By Kimberly Blair
Flanked by his daughter and grandson, Walter McQueen of Cantonment became emotional when they walked down a newly blazed trail leading him to a freshly cleared patch in the woods and saw the headstones of Muscogee residents dating back to the late 1800s.
The 68-year-old had been trying, since he was a teenager, to find the black section of the Old Muscogee cemetery, which had disappeared behind vines, brush and trees and swallowed up by leaf debris decades ago.
In May, Gulf Power Environmental Affairs and Plant Crist employees teamed up with the Northwest Florida Water Management District staff to begin clearing the vegetation to provide families access.
“This is amazing to me because I tell you my granddad Elias McQueen is here,” McQueen said. “My grandmother told me he died in 1946, a year before I was born. And I have an uncle, Jim McQueen, here who died of polio at 16 years old. That’s what’s amazing to me about this area.”
McQueen couldn’t find his own family members’ gravesites. He believes the sites are nearer to the River Annex Road under an oak tree, in an area that has yet to be cleared. But he’s nevertheless grateful to be able to stand in a portion of the historic site that was once a part of a thriving timber town that no longer exists. What once was Muscogee is now part of Cantonment.
“Words cannot explain what I feel in my heart,” he said. “I have always thought, ‘When are we going to be able to find these graves?’ This brings back so much of our history. Naturally, families want to know where their family members are buried. This gives us so much closure.”
McQueen wants to help with future efforts to restore the cemetery and plans to locate the families of the people in the graves that have been found.
McQueen’s grandson, Kaleb Gulley, 19, who just graduated from high school, has had a fascination about the town his grandfather always told him about and was thrilled when he read a news story about the cleanup effort.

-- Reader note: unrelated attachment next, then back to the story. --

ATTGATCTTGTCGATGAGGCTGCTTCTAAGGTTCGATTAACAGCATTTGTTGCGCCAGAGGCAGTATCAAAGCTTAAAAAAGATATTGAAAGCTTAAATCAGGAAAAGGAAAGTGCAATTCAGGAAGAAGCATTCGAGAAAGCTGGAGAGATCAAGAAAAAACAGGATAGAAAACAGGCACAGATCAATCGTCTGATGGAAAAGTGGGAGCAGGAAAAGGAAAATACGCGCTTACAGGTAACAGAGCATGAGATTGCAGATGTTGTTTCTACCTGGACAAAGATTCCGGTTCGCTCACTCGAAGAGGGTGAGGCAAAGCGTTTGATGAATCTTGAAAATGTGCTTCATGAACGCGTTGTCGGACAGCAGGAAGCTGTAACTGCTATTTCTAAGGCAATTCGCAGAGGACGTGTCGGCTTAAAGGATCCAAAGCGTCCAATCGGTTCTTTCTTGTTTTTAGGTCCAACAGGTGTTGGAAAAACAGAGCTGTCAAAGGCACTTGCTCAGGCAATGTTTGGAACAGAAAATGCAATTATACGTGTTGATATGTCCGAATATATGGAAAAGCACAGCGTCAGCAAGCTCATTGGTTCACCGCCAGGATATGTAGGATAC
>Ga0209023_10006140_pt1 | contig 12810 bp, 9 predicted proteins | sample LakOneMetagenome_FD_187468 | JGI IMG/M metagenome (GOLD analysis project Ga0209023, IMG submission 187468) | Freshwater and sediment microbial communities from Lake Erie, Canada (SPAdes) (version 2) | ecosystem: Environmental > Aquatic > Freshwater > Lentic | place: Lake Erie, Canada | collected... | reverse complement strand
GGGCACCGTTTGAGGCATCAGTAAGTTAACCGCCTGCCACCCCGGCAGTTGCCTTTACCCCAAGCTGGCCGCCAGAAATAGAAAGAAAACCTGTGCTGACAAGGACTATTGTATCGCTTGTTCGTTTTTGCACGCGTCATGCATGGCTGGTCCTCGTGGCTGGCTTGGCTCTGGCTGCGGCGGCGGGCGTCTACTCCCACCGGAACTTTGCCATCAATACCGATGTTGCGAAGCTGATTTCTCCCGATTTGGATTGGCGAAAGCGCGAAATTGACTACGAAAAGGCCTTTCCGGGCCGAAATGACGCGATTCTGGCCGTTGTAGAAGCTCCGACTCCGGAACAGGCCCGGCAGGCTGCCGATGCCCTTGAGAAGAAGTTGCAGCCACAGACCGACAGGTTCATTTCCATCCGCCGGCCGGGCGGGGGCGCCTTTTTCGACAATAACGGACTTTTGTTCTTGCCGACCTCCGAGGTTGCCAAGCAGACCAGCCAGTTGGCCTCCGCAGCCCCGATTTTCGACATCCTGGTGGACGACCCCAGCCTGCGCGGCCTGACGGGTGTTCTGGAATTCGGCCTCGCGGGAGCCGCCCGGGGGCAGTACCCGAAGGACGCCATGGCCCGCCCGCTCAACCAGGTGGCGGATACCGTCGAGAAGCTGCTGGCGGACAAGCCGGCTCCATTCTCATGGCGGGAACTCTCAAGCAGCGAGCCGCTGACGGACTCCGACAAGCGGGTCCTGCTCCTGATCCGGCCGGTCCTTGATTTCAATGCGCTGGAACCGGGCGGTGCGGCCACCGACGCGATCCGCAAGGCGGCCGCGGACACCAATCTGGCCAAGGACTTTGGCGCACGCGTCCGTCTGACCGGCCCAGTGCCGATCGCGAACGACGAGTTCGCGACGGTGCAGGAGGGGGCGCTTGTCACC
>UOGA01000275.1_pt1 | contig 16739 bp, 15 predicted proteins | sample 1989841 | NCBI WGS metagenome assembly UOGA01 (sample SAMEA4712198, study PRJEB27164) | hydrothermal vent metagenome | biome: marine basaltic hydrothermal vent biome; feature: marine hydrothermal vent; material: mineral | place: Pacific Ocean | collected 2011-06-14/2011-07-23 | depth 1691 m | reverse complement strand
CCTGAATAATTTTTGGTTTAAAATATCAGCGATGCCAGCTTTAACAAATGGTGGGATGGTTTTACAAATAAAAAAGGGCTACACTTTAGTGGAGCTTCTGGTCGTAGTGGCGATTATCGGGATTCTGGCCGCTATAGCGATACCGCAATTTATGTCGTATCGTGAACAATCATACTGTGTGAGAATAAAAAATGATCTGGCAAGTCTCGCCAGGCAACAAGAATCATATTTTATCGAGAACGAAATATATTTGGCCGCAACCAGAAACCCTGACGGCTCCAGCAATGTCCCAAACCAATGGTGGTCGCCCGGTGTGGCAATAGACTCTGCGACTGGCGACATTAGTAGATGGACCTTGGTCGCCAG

He was also clearly excited to finally be walking through the cemetery as he searched for possible signs of his great-grandfather’s grave.
“When I was riding on the school bus, I’d look directly out here and think, ‘Wow there’s a cemetery there,’” Gulley said. “There is so much history in Muscogee, and I like to hear about the lumber mills and post office and the people who used to live here. I’m enjoying this moment.”
Gulley is also looking forward to passing on to his children, someday, his grandfather’s stories about the ghost town and show them the cemetery.
Rebekah McQueen-Morris, 32, said there used to be an African-American Holiness church across the dirt road from the cemetery. “The members were buried here in the segregated section,” she said.
To be sure, the site is a reminder of the days of segregation. It also provides a snapshot of the people who supported the timber industry, served in the military and, as McQueen-Morris pointed out, had acquired some financial means based on some of the ornate monuments and marble headstones they left behind.
“I grew up in Cantonment, and it’s a blessing that we have another piece of the puzzle to our history,” she said.
“A lot of times we try to research and learn things about our ancestors but we don’t have the resources, or something like this to occur to help us find out about our history,” she said. “Once we find out about our history, where we come from, we find out who we are.”